If you ask me what are the major differences between the two models, then I think it boils down to just this:
  • in markup data model, attribute can only hold simple content, not complex content;
  • in object data model, an object can only has attributes, but no child nodes;
So the unification is straightforward - extend attributes in markup data model so that they can hold complex content, and extend objects in object data model so that they can hold child nodes. As a result, markup element and OOP object are now the same thing.

In Candle, the new object notation is just an alternative syntax to the element notation. Data model wise, an object is treated exactly the same as an element.

Here's an example of an object in 3 different notations:
New Object Notation in Candle Equivalent Element Notation in Candle Similar JavaFX Object Notation
Customer {
  firstName = "John"
  lastName = "Doe"
  phoneNum = "9555-0101"
  address = Address {
    street = "1 Main Street"
    city = "Santa Clara"
    state = "CA"
    zip = "95050"
  "a text node"
Customer {
  firstName: "John";
  lastName: "Doe";
  phoneNum: "9555-0101";
  address: Address {
    street: "1 Main Street";
    city: "Santa Clara";
    state: "CA";
    zip: "95050";
  /* text node not supported*/ 

Candle Markup Comparing to Other Alternatives

In the following is a feature comparison of Candle against other alternatives. I've selected XML, JSON, YAML, JavaFX object notation. They are not exhaustive, but sufficiently representative, I think:

XML JSON YAML JavaFX Literal Object Candle
Specific Features
Unicode Support yes yes yes yes yes
Whitespace non-ambiguity no yes yes yes yes
Strongly typed literal values needs Schema yes yes yes yes
Extended literal values
(like datetime, uri, qname)
needs Schema no needs type annotation needs to use object constructor yes
Namespace support yes
(but messy)
no partial
(only the type annotation is namspaced)
(clean hierarchical ns)
(clean hierarchical ns)
Complex attribute content no
(XML Schema defines a general value list syntax, but is highly ambiguous, and not usable at all)
yes yes yes yes
Child node support yes no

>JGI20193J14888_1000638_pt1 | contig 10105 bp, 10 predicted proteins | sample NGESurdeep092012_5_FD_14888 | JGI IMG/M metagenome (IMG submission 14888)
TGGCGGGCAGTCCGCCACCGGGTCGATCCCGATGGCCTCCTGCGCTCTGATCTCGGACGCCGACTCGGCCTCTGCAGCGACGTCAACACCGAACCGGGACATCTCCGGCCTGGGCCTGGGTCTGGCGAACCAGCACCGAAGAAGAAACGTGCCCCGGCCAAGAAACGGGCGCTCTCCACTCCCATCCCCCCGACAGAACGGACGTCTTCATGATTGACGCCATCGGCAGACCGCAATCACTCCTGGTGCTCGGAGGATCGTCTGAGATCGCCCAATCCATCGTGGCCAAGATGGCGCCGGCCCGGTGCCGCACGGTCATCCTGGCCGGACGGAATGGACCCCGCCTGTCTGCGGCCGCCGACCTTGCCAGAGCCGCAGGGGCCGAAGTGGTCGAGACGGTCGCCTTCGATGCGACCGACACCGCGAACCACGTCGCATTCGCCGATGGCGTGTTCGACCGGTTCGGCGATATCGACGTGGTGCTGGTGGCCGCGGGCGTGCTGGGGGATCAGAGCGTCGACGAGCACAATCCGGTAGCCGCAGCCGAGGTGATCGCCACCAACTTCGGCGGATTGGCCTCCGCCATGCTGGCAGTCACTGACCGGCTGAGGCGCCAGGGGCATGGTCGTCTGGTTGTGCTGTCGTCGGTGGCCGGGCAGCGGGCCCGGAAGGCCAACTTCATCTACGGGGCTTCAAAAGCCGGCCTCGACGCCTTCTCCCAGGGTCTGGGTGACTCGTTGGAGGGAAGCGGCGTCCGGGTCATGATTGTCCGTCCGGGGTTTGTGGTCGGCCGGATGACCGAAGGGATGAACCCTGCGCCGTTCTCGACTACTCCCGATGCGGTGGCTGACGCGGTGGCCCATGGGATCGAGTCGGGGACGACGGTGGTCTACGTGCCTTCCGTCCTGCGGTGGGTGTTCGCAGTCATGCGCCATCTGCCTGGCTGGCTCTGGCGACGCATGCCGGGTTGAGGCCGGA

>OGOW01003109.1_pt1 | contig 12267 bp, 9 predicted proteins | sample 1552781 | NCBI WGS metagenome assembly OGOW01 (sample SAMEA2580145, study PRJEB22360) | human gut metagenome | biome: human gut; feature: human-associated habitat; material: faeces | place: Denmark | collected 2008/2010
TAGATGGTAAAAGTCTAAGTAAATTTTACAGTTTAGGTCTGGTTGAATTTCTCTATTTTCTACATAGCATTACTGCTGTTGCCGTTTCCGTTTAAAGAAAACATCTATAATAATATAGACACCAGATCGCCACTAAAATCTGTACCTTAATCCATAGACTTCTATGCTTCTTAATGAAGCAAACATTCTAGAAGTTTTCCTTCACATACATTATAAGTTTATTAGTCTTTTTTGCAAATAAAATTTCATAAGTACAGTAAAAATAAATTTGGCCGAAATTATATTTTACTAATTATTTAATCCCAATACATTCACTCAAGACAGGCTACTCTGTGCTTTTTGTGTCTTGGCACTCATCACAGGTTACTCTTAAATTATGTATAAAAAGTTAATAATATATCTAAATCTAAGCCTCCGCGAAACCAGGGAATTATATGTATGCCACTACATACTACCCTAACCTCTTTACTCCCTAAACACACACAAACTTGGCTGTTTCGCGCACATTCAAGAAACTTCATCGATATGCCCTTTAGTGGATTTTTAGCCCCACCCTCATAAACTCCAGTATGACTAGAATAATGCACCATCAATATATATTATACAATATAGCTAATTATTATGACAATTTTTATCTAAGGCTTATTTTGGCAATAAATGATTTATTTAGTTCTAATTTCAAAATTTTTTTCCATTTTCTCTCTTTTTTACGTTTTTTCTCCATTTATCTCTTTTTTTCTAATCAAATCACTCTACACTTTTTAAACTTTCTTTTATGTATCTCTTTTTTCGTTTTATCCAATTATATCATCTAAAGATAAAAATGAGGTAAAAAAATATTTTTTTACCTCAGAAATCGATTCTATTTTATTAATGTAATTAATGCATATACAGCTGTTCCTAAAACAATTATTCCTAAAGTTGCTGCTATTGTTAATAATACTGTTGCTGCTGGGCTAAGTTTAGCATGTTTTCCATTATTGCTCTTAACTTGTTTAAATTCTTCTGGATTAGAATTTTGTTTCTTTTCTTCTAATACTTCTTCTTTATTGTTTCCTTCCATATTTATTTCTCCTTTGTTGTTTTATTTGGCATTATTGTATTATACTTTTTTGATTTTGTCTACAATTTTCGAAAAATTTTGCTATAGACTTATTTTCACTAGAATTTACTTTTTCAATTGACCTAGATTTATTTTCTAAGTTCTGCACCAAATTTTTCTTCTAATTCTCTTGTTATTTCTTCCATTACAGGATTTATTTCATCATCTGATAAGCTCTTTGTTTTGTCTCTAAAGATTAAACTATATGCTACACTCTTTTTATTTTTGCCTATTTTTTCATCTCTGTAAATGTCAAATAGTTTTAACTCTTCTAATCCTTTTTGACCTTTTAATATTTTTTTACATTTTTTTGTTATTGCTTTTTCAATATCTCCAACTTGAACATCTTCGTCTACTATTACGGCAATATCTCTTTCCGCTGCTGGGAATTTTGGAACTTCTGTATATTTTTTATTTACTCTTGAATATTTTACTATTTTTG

(no direct support)
(no direct support)
(no direct support)
Formal data model yes
(but messy)
yes yes yes yes
Schema language yes
(XML Schema is over-complicated; RELAX NG is cleaner, but less used)
no no yes
(attribute only, no child content model support)
(similar to RELAX NG)
Embeddable in programming languages
(as structured nodes not as quoted string)
(.Net, Scala, etc.)
no yes
Advanced processing
(path language, query and update language)
(but with overlapping and conflicting features)
no no limited
(not as high-level as XPath, XQuery)
(unified query language)
General Features
Readability good for mixed text content,
but verbose for structured data
good for structured data good for structured data good for structured data good for both
(you have object notation; and literal values do not need to be quoted)
Cross platform yes yes yes yes yes
Open source yes yes yes promised
(but not delivered yet)
Lightweight runtime yes (if you only uses XML);
no (if you starts to use XML Schema, XSLT, XQuery, WS, etc.)
yes yes no yes
(entire runtime is only 2MB when compressed)
Standards status W3C standard RFC standard no Oracle only
(might become Java standard in future)
not yet
Good for structured data no yes yes yes yes
Good for mixed text content yes no no no yes

Generally, YAML can be seen as a superset of JSON, and JavaFX literal object can be seen as superset of YAML. These 3 formats are good for structured data exchange. Candle can be seen as a superset of XML (excluding DTD) and the other 3 object formats.

In the next blog, I'll give you some illustrative examples to show you how Candle Markup can naturally express data which currently requires domain-specific formats.